(c) During the taxable year 1987, the petitioner provided nursing services to Margaret H. Massey, or a member of her family. The petitioner was paid $46,530.00 by Ms. Massey in 1987.
(d) During the taxable year 1987, the petitioner worked 190 hours for clients obtained through the Richmond Professional Nurses Registry. She was paid at the rate of $95.00 per eight-hour shift. In 1987 the petitioner received $2,261.00 from clients obtained through the nursing registry.
(e) The petitioner had self-employment income of $49,341.00 in 1987. Of this amount she failed to report $2,811.00 on her 1987 income tax return.
(f) During the taxable year 1988, the petitioner worked 1,424 hours for clients obtained through the Richmond Professional Nurses Registry. From January through August, 1988, she was paid at the rate of $96.00 per eight-hour shift. From September through December, 1988, she was paid at the rate of $100.00 per eight-hour shift. In 1988 the petitioner received $17,244.00 from clients obtained through the nursing registry. (g) The petitioner did not report any self-employment income on her 1988 income tax return.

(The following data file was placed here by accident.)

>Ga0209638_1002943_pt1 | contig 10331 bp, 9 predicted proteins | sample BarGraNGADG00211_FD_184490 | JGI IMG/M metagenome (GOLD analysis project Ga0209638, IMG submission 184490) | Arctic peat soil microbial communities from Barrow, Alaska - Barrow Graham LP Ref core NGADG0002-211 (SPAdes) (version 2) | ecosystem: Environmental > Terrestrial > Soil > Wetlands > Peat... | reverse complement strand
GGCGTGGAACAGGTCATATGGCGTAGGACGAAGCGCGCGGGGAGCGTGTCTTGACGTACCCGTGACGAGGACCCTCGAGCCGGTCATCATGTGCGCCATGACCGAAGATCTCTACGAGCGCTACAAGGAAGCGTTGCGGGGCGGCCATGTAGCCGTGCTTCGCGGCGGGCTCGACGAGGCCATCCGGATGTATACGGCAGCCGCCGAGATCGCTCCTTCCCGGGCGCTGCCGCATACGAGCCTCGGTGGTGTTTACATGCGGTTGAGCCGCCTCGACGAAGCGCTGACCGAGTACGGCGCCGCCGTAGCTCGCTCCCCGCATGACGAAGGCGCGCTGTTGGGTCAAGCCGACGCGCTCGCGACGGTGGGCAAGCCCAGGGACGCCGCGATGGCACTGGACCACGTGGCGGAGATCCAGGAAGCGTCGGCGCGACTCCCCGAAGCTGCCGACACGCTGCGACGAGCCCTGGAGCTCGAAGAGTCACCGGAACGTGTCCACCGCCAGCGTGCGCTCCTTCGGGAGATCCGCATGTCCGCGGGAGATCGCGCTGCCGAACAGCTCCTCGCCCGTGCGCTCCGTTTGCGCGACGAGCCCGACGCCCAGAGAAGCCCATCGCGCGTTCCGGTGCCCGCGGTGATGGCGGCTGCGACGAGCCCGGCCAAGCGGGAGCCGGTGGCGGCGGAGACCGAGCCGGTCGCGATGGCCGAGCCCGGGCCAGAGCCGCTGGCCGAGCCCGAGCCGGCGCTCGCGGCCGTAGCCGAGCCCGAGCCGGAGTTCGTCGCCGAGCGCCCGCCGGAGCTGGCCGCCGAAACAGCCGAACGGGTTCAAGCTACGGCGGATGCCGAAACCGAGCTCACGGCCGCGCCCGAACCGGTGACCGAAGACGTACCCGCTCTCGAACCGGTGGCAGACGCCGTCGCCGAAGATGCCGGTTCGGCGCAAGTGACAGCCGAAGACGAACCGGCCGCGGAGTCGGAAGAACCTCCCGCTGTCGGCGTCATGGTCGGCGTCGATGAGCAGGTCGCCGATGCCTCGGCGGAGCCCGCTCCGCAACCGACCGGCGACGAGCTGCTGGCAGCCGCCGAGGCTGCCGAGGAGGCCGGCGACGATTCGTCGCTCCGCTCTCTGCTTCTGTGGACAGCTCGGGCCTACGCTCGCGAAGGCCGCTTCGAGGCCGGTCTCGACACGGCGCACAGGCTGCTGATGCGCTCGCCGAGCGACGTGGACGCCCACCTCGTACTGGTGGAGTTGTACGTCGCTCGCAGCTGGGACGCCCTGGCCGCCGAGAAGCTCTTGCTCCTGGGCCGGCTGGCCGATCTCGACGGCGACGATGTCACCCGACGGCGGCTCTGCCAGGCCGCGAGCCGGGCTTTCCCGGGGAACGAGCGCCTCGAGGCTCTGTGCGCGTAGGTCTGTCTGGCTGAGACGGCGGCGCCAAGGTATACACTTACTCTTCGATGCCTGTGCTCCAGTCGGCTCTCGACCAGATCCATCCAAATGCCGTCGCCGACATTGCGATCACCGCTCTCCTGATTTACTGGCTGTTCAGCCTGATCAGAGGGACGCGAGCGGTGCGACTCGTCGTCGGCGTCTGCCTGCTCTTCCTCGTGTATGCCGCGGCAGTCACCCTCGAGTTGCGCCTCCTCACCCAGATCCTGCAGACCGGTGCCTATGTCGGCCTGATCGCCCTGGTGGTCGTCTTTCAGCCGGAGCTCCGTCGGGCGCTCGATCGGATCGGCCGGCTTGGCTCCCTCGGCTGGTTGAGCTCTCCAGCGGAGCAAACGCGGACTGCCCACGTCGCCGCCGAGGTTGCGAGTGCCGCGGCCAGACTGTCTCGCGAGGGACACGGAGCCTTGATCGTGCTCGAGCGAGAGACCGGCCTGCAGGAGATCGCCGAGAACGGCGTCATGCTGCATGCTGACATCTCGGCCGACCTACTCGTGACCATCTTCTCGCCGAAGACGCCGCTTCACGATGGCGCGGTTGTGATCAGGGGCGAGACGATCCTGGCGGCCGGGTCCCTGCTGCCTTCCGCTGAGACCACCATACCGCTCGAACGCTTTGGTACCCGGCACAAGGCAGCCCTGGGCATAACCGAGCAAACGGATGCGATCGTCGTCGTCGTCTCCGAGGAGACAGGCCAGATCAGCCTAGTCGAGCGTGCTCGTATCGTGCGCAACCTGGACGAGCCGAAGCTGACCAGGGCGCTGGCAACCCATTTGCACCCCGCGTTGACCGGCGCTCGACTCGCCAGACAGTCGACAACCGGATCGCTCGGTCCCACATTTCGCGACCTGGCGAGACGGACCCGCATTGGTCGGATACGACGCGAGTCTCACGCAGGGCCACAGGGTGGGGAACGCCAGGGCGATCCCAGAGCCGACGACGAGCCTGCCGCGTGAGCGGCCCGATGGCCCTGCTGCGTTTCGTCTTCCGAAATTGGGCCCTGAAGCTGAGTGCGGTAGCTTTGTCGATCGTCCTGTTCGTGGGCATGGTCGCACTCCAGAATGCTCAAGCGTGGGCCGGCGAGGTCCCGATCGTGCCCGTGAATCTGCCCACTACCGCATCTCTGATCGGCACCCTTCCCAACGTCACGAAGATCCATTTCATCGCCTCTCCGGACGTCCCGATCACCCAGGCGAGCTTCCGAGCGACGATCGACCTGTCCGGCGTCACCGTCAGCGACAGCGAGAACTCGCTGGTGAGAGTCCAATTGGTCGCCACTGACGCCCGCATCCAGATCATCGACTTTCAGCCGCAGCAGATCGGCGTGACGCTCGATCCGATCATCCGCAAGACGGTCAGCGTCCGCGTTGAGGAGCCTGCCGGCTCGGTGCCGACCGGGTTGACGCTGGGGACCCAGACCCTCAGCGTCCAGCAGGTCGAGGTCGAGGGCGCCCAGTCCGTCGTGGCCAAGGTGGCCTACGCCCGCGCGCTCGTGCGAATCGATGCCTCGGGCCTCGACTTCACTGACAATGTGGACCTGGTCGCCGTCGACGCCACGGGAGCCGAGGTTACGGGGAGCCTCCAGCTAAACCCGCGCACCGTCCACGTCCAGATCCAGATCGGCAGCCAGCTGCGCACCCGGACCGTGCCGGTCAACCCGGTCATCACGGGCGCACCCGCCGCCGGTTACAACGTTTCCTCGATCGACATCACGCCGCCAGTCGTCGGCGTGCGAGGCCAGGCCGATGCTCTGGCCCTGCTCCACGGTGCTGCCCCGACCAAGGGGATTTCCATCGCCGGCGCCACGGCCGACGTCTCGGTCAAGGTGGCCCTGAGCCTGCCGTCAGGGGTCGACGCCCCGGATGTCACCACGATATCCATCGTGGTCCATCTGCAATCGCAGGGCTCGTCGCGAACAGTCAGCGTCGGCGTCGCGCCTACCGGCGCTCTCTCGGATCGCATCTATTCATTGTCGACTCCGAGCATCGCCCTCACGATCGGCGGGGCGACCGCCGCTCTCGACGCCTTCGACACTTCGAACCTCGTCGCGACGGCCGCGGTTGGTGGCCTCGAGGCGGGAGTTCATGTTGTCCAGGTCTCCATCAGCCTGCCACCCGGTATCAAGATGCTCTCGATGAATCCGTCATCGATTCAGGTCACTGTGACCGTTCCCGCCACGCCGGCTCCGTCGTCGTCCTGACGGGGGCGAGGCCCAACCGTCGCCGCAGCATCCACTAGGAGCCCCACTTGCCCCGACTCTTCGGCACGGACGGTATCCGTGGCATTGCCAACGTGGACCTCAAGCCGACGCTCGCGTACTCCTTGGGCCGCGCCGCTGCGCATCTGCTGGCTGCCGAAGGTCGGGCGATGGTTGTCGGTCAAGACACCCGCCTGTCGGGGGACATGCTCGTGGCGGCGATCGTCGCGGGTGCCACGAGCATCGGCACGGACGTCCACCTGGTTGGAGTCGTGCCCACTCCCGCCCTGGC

(h) During the taxable year 1989, the petitioner worked 1,126 hours for clients obtained through the Richmond Professional Nurses Registry. She was paid at the rate of $100.00 per eight-hour shift. In 1989 the petitioner received $14,080.00 from clients obtained through the nursing registry.
(i) During the taxable year 1989, the petitioner provided nursing services to Care Advantage, Inc. She was paid $3,681.00 by Care Advantage, Inc. in 1989.
(j) During the taxable year 1989, the petitioner provided nursing services to the Virginia Correctional Center for Women (VCCW). She was paid $1,920.00 by VCCW in 1989.
(k) The petitioner had self-employment income of $19,681.00 in 1989. Of this amount, she failed to report $6,583.00 on her 1989 tax return.
(l) During the taxable year 1985 [sic], the petitioner received a pension or annuity from Variable Annuity Life Insurance Company in the amount of $5,089.11. She did not report this income on her 1989 income tax return.
(m) During the taxable year 1989, the petitioner received interest income from Consolidated Bank and Trust in the amount of $145.00. She did not report this income on her 1989 income tax return.